Deploy a Domain Joined Nanoserver with DeployImage Module–Part 3

Yesterday we looked at configuring a static ip address on Nano Server through the use of SetupComplete.cmd but today we’ll add in the next piece, joining a Domain.

Again, we must keep in mind two things, the early age of Nano and the fact it’s still being developed.   So we’re missing some pieces.

There is first off no directly way through the Emergency console to add this to a Domain.  In fact there is no command that creates the account in Active Directory. 

Well that’s not EXACTLY true.    Nano Server supports an Offline Domain join.

To create an offline Domain join requires three steps

  • Create the offline Join file
  • Copy the file to the workstation/server
  • Execute an offline Join with the provided file

The other method involves injecting the text from the Domain Join file into an Unattend.xml, but I haven’t have any luck with the documented process on Technet.

In this scenario we would like to join a workstation to a Domain with the following settings.

Domain     : Contoso

Computer : Contoso-Nano1

Filename   : domainjoin.djoin

On a computer which has the RSAT tools for Active Directory we need to run the Djoin.exe Command to create the file needed.   We can run this manually for the stated configuration in the following manner.

Djoin.exe /Provision /Domain Contoso /Machine Contoso-Nano1 /Savefile domainjoin.djoin

We can also run this in PowerShell by providing objects to store the information.

Djoin.exe /Provision /Domain $Domain /Machine $Computername /Savefile $Filename

We then copy the file over to the destination file system in some manner.    Ideally we’ll put the file into maybe the same folder as the Setup\Scripts folder.

On the destination system we would run the follow command directly to join this system to a Domain.   The nice part is you do NOT need to be on the network to make this work once the file is the destination system.

After all, this is an offline Domain join.

Djoin.exe /RequestODJ /loadfile C:\Windows\setup\scripts\domainjoin.djoin /windowspath c:\windows /localos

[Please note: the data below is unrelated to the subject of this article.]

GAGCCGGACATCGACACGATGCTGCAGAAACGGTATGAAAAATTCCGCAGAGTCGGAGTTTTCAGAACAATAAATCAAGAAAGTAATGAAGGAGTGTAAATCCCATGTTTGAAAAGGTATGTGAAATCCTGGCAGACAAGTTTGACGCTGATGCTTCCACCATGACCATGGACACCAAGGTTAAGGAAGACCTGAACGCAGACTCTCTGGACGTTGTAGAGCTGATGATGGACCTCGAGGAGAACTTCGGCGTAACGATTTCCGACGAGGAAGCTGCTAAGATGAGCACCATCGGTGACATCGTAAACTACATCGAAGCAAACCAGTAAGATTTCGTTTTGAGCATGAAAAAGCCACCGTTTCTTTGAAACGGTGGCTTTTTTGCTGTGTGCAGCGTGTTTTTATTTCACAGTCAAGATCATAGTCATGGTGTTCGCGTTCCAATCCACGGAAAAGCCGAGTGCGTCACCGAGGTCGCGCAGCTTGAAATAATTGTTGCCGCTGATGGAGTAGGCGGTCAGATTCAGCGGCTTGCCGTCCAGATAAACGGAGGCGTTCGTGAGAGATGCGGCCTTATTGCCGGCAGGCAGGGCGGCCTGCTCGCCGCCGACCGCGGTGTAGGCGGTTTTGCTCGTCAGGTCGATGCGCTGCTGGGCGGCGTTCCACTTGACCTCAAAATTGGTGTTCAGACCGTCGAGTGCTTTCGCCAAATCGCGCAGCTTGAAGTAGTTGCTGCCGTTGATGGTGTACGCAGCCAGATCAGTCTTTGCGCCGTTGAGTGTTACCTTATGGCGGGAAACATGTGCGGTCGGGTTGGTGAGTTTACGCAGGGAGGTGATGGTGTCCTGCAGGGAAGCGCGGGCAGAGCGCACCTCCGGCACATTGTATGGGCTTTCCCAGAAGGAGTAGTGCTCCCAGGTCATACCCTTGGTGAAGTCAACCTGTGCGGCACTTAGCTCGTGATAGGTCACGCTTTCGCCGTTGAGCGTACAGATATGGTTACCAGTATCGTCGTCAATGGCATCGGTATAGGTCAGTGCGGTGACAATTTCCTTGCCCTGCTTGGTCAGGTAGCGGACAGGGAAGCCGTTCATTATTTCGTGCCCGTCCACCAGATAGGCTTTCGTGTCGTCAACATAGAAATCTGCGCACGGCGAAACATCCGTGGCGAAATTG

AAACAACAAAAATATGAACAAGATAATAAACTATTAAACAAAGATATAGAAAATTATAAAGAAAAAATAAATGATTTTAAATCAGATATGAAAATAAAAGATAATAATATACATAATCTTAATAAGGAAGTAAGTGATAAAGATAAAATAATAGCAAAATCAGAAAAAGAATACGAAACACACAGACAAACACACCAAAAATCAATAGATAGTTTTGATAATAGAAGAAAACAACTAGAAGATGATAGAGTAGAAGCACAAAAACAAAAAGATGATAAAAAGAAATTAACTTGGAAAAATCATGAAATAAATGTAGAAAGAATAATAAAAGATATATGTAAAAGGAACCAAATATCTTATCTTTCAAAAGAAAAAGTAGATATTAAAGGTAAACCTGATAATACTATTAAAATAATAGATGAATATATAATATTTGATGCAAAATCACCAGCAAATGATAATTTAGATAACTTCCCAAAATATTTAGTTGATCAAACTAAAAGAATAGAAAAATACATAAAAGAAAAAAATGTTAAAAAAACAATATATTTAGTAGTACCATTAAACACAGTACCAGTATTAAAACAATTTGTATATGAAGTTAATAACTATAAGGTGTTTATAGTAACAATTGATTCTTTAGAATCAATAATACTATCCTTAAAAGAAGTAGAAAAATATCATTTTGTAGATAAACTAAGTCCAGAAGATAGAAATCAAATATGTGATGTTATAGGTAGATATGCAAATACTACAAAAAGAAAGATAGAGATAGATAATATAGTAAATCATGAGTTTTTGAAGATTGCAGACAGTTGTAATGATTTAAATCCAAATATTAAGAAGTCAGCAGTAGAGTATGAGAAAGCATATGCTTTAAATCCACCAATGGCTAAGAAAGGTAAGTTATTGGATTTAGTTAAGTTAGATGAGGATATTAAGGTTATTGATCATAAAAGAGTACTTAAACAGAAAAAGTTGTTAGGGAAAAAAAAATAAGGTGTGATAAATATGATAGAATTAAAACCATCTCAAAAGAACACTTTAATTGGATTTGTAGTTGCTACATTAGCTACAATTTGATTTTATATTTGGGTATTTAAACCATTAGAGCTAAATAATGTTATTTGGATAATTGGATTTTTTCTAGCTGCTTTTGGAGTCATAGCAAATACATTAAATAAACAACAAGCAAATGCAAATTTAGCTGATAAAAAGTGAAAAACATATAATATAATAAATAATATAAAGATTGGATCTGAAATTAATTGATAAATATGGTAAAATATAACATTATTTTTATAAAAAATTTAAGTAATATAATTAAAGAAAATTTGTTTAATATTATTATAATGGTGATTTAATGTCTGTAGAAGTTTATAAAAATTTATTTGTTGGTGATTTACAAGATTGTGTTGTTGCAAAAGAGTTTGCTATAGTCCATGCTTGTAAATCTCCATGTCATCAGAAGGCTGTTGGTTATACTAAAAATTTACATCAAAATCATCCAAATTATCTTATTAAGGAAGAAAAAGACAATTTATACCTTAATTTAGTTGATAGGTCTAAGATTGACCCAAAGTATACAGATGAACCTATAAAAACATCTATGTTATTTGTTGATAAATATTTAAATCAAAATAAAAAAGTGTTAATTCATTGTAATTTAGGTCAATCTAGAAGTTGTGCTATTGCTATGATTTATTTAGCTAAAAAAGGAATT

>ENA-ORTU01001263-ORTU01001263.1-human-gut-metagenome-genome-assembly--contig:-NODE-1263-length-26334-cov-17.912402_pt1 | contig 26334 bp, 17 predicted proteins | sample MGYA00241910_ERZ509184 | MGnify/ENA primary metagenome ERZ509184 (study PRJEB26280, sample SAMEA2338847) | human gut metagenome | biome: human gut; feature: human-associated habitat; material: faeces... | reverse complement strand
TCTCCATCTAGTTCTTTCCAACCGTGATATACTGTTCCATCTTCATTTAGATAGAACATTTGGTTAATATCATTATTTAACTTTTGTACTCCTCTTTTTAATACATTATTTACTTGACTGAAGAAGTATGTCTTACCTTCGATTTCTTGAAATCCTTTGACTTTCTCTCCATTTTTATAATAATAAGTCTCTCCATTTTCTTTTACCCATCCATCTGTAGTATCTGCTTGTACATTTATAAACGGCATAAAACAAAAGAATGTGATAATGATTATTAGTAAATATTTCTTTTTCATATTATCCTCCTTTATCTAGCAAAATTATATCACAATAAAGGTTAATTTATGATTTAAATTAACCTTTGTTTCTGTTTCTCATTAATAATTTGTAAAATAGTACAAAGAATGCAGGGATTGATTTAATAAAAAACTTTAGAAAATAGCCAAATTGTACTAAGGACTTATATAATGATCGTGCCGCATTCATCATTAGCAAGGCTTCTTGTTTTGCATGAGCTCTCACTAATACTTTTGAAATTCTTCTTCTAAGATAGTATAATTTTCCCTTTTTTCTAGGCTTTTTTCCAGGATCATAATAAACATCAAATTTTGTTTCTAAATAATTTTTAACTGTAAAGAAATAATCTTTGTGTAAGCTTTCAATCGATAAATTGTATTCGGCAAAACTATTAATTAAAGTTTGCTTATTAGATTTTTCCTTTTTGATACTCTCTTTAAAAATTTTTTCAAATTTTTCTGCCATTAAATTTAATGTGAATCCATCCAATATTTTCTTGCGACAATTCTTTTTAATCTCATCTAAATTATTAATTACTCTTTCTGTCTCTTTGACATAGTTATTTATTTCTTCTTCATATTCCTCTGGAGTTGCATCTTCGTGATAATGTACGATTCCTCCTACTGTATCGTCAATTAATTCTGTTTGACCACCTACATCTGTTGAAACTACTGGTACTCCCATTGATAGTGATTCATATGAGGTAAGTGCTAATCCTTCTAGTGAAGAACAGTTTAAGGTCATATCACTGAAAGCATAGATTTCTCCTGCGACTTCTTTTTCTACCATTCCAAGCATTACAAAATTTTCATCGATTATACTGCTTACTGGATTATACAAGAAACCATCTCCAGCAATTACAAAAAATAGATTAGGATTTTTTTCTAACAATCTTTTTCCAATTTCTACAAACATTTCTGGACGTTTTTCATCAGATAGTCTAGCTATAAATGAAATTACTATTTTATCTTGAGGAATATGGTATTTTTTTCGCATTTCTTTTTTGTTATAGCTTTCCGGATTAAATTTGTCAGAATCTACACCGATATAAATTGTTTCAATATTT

Now to make this work we’ll be using the same process as yesterday with SetupComplete.cmd and a HereString only we’ll be appending it to the NetSh.exe content.


netsh interface ipv4 set address Name=”Ethernet” static $IPAddress $Subnet $Gateway
netsh dns set dnsservers name=”Ethernet” source=static address=$DNS
djoin /requestodj /loadfile $Filename /windowspath c:\windows /localos
shutdown -f -r -t 0

# Create the new one
Remove-Item -Path SetupComplete.cmd -Force -ErrorAction SilentlyContinue
New-Item -ItemType File -Name SetupComplete.cmd -Force | Out-Null
Add-content SetupComplete.cmd -Value $SetupCompleteCMD

Now with the Unattend.xml and the Setupcomplete.cmd in the appropriate locations if we were to inject the boot code the Nano Server will boot up, named as it should be, IP address assigned and joined to the appropriate Domain.

If you’d like a deeper look at the script performing this in action just access DeployImage from .

Once you install the Module (It has been tested under Windows 10 with the Windows 10 ADK installed) you can execute the following Cmdlet to get the sample scripts.


Just open up the script called DeployNanoServerVHDDomain.ps1 and have a field day.

If you have any comments or feedback please feel free to reach out at sean at powershell dot ca or submit comments, critique or pull requests on the Github source.


The EnergizedTech

Deploy a Domain Joined Nanoserver with DeployImage Module–Part 2

Yesterday we generated the content for Unattend.xml, today we’re going to work on something simple but necessary for many servers.   Assigning a Static IP address.

Now let’s remember, Nano Server is STILL in it’s early days, so we normally would have two options we can’t use at this time.